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Konstantinos Leventakos

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    Lunch & Poster Display session (ID 58)

    • Event: ELCC 2019
    • Type: Poster Display session
    • Track:
    • Presentations: 1
    • Moderators:
    • Coordinates: 4/11/2019, 12:30 - 13:00, Hall 1
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      200P - Implementation of artificial intelligence (AI) for lung cancer clinical trial matching in a tertiary cancer center (ID 253)

      12:30 - 13:00  |  Presenting Author(s): Konstantinos Leventakos

      • Abstract


      Cognitive computing has promising potential to assist trial matching efficiency and accuracy by utilizing natural language processing and performing background analytics. The Watson for Clinical Trial Matching (CTM) cognitive system derives patient and tumor attributes from unstructured text in the electronic health record that can be matched to complex eligibility criteria in trial protocols. The Watson for CTM system was trained by Mayo Clinic subject matter experts in collaboration with IBM computer scientists/engineers and implemented in the Breast Oncology practice in July 2016. Metrics have shown an average monthly enrollment increase of 84% for breast systemic therapy trials.

      a9ded1e5ce5d75814730bb4caaf49419 Methods

      Training of Watson for CTM has continued with inclusion of additional cancers and expansion of trial types including Phase 1, supportive care, biomarker and observational trials. Watson for CTM was piloted in Lung Oncology in July 2018 and fully implemented in October 2018. Clinical research coordinators (CRCs) validated Watson-derived clinical trial matches on the day prior to patient clinic visits. A list of matched trials for each patient was given to providers to facilitate treatment decision making at point of care. Screening and timing metrics were tracked and compared with manual screening methods.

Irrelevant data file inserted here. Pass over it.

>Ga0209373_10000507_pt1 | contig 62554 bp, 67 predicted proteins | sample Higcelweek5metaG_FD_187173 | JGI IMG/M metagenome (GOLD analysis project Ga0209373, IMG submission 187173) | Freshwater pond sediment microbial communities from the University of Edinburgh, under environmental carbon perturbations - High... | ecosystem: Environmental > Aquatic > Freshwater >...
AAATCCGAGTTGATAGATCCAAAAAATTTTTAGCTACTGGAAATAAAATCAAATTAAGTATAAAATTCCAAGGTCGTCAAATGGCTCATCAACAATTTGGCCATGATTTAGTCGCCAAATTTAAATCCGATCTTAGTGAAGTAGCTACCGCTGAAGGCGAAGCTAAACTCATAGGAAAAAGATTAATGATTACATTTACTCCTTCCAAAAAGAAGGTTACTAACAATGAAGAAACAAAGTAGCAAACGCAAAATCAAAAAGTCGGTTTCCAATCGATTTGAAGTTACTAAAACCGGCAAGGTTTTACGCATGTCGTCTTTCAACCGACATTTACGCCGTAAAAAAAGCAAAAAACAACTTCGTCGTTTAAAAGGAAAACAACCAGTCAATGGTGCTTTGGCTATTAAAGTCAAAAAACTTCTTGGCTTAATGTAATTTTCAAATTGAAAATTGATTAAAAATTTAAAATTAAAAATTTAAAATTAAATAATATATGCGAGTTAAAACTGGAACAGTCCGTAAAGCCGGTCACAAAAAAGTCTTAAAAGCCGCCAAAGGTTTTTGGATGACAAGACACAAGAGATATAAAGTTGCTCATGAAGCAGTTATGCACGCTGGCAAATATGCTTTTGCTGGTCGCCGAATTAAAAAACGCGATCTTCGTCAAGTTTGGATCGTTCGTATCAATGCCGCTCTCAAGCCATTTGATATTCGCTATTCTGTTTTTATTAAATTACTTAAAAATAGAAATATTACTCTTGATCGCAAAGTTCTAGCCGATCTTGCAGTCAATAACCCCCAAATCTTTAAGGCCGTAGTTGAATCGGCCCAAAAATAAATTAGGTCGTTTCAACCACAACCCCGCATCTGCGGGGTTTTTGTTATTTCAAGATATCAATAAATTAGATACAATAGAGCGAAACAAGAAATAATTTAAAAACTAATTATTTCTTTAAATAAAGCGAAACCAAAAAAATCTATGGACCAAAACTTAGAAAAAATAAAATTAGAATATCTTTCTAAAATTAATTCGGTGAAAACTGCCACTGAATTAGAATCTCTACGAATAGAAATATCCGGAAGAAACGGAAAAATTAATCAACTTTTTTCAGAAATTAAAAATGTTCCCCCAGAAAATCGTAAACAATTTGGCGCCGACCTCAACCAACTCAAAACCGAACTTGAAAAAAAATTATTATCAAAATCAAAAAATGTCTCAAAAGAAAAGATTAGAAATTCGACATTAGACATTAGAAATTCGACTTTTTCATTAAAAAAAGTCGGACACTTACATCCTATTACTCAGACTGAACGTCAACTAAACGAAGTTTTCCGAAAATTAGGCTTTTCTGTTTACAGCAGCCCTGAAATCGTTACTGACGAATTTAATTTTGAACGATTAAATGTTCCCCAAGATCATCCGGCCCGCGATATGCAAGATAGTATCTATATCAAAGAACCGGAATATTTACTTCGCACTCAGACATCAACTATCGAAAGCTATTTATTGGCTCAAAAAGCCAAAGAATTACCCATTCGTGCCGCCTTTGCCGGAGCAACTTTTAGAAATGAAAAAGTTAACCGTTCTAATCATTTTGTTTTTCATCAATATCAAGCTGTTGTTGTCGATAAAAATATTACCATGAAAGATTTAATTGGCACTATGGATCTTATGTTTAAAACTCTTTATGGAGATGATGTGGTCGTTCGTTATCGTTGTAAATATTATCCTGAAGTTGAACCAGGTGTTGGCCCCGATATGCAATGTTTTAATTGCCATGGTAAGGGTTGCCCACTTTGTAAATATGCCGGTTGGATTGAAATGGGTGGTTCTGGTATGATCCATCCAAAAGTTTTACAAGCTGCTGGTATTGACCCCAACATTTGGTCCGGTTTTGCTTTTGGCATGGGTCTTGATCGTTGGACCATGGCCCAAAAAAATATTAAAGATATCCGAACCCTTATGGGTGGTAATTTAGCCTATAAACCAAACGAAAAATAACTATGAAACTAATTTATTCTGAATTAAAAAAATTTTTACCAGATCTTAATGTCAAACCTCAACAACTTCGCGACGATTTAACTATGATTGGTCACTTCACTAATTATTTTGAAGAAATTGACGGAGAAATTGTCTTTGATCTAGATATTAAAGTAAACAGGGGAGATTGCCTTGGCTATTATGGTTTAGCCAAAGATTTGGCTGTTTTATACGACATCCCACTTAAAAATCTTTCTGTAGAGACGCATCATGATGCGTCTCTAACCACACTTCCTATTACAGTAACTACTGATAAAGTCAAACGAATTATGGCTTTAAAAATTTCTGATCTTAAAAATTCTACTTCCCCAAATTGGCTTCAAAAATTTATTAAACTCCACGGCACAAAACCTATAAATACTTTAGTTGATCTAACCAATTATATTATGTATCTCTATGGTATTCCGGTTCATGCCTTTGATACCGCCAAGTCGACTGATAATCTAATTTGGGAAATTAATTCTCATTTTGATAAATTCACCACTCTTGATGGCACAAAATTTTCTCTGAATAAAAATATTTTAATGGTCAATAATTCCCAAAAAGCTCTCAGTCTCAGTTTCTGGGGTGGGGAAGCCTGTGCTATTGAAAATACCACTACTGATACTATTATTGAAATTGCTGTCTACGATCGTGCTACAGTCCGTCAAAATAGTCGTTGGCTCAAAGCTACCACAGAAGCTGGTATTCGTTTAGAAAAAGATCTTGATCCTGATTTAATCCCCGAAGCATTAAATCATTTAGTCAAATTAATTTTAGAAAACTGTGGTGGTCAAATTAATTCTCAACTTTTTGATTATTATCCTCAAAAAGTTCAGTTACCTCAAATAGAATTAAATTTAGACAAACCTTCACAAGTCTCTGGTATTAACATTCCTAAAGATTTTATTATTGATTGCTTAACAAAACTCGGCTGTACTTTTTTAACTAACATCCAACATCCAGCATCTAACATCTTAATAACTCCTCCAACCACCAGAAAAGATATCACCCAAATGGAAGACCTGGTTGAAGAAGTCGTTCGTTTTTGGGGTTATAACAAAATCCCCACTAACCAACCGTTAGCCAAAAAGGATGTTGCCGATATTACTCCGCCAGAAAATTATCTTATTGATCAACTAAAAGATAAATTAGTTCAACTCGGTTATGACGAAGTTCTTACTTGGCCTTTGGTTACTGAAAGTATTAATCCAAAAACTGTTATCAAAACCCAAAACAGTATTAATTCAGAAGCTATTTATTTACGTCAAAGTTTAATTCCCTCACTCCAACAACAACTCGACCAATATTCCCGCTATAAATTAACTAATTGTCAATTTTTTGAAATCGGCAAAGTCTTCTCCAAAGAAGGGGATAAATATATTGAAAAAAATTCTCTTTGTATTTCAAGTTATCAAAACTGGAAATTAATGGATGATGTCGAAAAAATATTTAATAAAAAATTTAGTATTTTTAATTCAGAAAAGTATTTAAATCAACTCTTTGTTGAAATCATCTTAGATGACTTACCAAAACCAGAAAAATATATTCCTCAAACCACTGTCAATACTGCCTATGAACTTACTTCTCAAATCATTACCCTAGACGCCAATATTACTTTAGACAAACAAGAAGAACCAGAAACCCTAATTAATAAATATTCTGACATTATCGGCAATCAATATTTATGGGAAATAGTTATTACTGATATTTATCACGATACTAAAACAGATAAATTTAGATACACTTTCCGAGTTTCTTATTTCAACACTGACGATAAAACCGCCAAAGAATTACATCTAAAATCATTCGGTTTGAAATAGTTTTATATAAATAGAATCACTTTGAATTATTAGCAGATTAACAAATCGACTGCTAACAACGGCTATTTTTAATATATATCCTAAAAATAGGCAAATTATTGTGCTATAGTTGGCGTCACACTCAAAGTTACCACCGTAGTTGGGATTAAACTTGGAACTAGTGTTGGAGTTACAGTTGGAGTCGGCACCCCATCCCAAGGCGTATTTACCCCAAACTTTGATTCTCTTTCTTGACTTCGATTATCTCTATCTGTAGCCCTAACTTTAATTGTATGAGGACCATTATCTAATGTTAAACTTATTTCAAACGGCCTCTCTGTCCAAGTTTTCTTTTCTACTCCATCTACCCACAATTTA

20c51b5f4e9aeb5334c90ff072e6f928 Results

      Watson for CTM facilitated screening of all lung cancer patients against 42 trials. Based on preset criteria, matches were validated by CRCs and provided to lung oncology providers in 69% (1818/2637) of patients’ visits from July through December 2018. Watson CTM-assisted patient matches resulted in a more complete list of potentially eligible trials and were completed in less than 50% of the time as compared to the traditional manual method. Enrollment data to define the impact of Watson for CTM and a screening team in the lung oncology practice is immature and will be subsequently reported.

      fd69c5cf902969e6fb71d043085ddee6 Conclusions

      Implementation of the Watson for CTM system with a screening team enabled high volume patient screening for a large number of clinical trials in an efficient manner and promoted awareness of clinical trial opportunities within the lung oncology practice.

      b651e8a99c4375feb982b7c2cad376e9 Legal entity responsible for the study

      The authors.

      213f68309caaa4ccc14d5f99789640ad Funding

      Mayo Clinic.

      682889d0a1d3b50267a69346a750433d Disclosure

      A.S. Mansfield: Funding to institution for participation on advisory boards: AbbVie, Genentech, BMS; Research funding to institution: Verily, Novartis. T. Halfdanarson: Research support: Ipsen, Thermo Fisher Scientific, Agios, ArQule; Consultancy (advisory boards): Lexicon, Advanced Accelerator Applications, Novartis, Curium. S. Coverdill: Employment: IBM Watson Health; Stock Ownership: IBM. M. Rammage: Employment: IBM Watson Health; Patent, royalties or other intellectual property: IBM. T. Haddad: Past consultant: TerSera Therapeutics; Research funding: Takeda Oncology. All other authors have declared no conflicts of interest.